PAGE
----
The Power of Open/Text
- 1 Acknowledgements
- 2 Credits
- 3 Introduction
- 4 About Creative Commons
- 5 Creative Commons Stories
- 5.1 TED Talks
- 5.2 Jonathan Worth
- 5.3 Nina Paley
- 5.4 ProPublica
- 5.5 Yunyu
- 5.6 DJ Vadim
- 5.7 Global Voices
- 5.8 Pratham Books
- 5.9 The Open University
- 5.10 Epic Fu
- 5.11 Bloomsbury Academic
- 5.12 Indaba Music
- 5.13 Curt Smith
- 5.14 Fiat
- 5.15 Vincent Moon
- 5.16 Dan Gillmor
- 5.17 Riot Cinema
- 5.18 Isabella Stewart Gardner Museum
- 5.19 Ficly
- 5.20 IntraHealth
- 5.21 Uncensored Interview
- 5.22 Jamendo
- 5.23 Dublab
- 5.24 Tiago Serra
- 5.25 Al Jazeera
- 5.26 Khan Academy
- 5.27 Human Rights Watch
- 5.28 Arduino
- 5.29 James Patrick Kelly
- 5.30 Robin Sloan
- 5.31 Public Library of Science
- 6 Other Voices: Testimonials
- 7 What is the Power of Open worth?
- 8 The Power of Open Supporters
Creative Commons would like to acknowledge the many contributions of staff, consultants, sponsors, and supporters responsible for producing The Power of Open. A very special thanks goes to the organizations, artists, and creators who not only share their work with CC licenses, but shared their time and insights to be profiled in this book.
Visit http://thepowerofopen.org to download a digital version of The Power of Open or to find out how to order print copies.
Text and layout © 2011 Creative Commons Corporation; photo credits appear alongside images throughout the book.
Cover art © 2011 Naeema Zarif (http://naeemazarif.com). Created as a special commission for this project.
This book uses two public domain fonts available via The League of Moveable Type: League Gothic and Goudy Bookletter 1911. For more information see http://www.theleagueofmoveabletype.com.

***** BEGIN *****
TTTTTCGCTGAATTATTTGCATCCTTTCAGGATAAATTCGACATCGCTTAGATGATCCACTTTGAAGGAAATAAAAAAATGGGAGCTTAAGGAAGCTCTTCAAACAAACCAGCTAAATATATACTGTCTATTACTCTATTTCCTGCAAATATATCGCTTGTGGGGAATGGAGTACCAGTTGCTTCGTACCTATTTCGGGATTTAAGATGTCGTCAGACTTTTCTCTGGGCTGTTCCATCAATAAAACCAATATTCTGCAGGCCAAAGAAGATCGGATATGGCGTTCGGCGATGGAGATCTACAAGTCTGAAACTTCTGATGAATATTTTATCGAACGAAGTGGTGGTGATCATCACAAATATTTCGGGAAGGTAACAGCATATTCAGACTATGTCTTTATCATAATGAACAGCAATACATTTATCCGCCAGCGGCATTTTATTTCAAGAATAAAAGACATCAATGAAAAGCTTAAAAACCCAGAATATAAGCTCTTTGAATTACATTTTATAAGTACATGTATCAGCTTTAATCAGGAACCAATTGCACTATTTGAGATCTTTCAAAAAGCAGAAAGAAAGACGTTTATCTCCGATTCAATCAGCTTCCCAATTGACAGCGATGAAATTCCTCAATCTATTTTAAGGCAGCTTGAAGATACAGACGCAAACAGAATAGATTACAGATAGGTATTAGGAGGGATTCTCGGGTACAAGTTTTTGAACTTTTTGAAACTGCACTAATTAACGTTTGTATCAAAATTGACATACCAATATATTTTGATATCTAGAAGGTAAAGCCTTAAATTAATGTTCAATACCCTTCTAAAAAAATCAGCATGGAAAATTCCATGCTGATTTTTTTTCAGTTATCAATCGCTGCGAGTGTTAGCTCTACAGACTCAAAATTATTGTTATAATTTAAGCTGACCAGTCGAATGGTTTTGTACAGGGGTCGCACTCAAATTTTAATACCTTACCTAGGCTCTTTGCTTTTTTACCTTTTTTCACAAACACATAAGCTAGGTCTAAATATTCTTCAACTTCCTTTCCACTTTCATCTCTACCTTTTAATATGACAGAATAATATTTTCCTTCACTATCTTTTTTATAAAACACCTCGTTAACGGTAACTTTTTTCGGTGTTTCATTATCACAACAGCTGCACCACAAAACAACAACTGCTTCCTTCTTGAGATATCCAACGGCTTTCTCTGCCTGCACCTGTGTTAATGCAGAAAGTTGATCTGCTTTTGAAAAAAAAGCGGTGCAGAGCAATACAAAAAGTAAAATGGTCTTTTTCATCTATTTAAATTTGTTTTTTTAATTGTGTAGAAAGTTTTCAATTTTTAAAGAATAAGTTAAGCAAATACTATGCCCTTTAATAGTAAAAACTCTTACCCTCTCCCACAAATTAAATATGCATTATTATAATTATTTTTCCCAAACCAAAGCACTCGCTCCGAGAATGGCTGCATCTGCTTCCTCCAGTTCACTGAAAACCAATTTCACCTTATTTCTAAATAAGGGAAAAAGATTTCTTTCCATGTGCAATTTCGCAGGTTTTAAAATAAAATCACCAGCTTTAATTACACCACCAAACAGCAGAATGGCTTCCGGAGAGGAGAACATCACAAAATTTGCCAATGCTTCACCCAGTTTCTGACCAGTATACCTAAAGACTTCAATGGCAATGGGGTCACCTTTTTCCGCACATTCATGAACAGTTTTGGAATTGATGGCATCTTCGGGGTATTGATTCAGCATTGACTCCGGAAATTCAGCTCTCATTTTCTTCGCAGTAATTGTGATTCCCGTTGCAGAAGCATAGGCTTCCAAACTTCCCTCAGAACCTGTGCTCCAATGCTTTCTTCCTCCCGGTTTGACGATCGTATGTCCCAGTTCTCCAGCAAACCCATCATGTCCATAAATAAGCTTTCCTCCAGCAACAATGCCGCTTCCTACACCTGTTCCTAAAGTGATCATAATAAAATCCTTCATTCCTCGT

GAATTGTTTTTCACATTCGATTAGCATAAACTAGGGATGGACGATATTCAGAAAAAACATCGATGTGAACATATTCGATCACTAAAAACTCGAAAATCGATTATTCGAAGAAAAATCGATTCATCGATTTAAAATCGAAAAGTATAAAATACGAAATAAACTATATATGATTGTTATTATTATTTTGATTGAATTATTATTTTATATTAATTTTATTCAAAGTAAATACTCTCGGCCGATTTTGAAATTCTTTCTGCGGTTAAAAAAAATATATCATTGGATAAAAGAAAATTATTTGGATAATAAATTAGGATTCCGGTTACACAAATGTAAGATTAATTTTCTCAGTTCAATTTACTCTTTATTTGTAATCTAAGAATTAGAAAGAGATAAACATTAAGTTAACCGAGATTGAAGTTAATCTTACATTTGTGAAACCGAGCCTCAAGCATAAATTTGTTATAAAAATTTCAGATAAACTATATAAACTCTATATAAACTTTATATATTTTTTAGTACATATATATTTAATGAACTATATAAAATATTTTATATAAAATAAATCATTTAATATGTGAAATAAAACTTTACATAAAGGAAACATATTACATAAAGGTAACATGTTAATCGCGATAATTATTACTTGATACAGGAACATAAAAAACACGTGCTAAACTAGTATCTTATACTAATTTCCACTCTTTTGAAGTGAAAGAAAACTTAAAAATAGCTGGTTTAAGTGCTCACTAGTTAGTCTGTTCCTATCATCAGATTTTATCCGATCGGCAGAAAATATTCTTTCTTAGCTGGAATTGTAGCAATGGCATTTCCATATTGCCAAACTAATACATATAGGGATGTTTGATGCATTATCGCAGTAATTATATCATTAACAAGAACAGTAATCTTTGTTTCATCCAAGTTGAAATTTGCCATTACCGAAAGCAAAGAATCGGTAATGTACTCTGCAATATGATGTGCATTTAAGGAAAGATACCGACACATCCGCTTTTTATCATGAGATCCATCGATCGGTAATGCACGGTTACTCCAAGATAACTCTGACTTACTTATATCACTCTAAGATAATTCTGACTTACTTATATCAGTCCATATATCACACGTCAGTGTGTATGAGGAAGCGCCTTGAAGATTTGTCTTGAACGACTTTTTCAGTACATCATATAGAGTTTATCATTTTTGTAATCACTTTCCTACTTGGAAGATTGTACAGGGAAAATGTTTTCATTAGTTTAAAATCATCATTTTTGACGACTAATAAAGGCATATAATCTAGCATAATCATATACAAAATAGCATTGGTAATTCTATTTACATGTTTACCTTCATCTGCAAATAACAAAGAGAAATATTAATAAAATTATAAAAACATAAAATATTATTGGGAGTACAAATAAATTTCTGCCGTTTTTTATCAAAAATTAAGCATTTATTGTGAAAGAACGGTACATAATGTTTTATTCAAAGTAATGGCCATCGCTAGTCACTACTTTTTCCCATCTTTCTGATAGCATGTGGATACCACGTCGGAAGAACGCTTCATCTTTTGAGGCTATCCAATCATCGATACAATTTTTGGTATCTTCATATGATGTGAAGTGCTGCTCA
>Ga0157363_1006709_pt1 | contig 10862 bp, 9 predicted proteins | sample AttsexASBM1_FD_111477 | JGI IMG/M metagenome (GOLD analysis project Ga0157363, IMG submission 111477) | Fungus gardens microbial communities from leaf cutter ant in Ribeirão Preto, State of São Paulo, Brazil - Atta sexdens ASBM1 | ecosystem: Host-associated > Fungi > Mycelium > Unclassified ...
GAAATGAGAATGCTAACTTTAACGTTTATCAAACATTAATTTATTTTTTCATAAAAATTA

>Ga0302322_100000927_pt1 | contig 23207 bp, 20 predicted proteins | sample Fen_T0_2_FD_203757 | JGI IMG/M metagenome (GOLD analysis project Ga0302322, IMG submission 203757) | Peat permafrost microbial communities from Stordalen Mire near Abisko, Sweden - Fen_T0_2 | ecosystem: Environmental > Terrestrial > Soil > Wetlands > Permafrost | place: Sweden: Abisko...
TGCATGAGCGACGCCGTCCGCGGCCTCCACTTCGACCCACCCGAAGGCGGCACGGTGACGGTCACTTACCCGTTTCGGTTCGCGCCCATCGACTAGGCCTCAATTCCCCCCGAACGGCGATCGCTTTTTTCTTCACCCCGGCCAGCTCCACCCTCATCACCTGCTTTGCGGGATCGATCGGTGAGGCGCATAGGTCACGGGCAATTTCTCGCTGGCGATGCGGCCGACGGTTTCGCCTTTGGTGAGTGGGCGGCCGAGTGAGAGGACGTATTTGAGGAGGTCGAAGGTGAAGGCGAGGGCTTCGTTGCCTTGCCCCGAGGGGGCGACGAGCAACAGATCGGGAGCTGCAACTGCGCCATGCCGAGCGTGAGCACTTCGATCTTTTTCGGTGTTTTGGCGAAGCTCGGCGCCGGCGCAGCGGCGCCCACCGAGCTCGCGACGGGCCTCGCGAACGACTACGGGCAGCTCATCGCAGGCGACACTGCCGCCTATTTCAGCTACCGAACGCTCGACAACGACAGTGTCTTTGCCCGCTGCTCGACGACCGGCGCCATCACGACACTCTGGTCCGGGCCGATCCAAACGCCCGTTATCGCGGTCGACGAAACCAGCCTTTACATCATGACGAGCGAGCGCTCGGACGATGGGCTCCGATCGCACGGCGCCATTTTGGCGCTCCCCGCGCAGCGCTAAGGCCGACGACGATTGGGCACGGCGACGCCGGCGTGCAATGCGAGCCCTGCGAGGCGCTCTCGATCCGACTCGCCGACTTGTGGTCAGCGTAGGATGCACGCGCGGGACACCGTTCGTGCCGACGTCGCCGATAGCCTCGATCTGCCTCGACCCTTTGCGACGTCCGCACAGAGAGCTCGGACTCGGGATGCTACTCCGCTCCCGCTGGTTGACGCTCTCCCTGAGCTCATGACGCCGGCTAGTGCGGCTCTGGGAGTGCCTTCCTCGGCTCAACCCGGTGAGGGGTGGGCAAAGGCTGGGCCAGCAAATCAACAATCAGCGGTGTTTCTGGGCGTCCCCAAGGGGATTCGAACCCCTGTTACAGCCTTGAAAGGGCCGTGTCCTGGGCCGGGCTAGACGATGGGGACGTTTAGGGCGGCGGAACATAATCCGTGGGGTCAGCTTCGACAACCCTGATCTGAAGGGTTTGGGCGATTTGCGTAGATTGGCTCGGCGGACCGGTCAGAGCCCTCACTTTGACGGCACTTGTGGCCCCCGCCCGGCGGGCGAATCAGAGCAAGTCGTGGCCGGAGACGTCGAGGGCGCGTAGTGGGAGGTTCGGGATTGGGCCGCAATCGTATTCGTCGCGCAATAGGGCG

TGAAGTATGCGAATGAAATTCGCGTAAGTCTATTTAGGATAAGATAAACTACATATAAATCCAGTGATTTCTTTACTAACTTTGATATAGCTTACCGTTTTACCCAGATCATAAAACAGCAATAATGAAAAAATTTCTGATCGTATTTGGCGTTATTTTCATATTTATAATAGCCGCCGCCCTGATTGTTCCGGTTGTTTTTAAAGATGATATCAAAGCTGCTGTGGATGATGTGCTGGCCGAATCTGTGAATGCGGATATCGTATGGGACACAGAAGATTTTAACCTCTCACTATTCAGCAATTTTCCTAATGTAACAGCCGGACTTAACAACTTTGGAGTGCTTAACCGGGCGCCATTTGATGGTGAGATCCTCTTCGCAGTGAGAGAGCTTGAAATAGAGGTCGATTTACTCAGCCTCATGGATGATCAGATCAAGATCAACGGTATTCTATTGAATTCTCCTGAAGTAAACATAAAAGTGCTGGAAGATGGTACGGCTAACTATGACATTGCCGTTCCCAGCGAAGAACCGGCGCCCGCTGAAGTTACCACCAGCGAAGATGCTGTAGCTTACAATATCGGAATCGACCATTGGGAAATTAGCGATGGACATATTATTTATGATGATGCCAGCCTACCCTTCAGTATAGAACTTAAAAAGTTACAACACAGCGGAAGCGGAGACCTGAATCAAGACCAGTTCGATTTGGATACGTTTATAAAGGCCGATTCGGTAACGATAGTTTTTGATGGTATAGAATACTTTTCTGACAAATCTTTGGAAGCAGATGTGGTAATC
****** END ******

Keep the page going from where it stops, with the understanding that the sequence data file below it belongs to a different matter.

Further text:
The double C in a circle, the words and logotype “Creative Commons,” and the Creative Commons license buttons are trademarks of Creative Commons. For more information, see http://creativecommons.org/policies.
Except where otherwise noted, content in The Power of Open, is licensed under a Creative Commons Attribution 3.0 License. For the terms of this license, please visit http://creativecommons.org/licenses/by/3.0/.
BY Catherine CASSERLY / CEO, CREATIVE COMMONS Joi ITO / CHAIR, CREATIVE COMMONS
The world has experienced an explosion of openness. From individual artists opening their creations for input from others, to governments requiring publicly funded works be available to the public, both the spirit and practice of sharing is gaining momentum and producing results.
Creative Commons began providing licenses for the open sharing of content only a decade ago. Now more than 400 million CC-licensed works are available on the Internet, from music and photos, to research findings and entire college courses. Creative Commons created the legal and technical infrastructure that allows effective sharing of knowledge, art and data by individuals, organizations and governments. More importantly, millions of creators took advantage of that infrastructure to share work that enriches the global commons for all humanity.
The Power of Open, collects the stories of those creators. Some are like ProPublica, a Pulitzer Prize-winning investigative news organization that uses CC while partnering with the world’s largest media companies. Others like nomadic filmmaker Vincent Moon use CC licensing as an essential element of a lifestyle of openness in pursuit of creativity. The breadth of uses is as great as the creativity of the individuals and organizations choosing to open their content, art and ideas to the rest of the world.
As we look ahead, the field of openness is approaching a critical mass of adoption that could result in sharing becoming a default standard for the many works that were previously made available only under the all-rights-reserved framework. Even more exciting is the potential increase in global welfare from the use of Creative Commons’ tools and the increasing relevance of openness to the discourse of culture, education and innovation policy.
We hope that The Power of Open inspires you to examine and embrace the practice of open licensing so that your contributions to the global intellectual commons can provide their greatest benefit to all people.
About Creative Commons
Our vision is nothing less than realizing the full potential of the Internet – universal access to culture, education and research – to drive a new era of development, growth and productivity.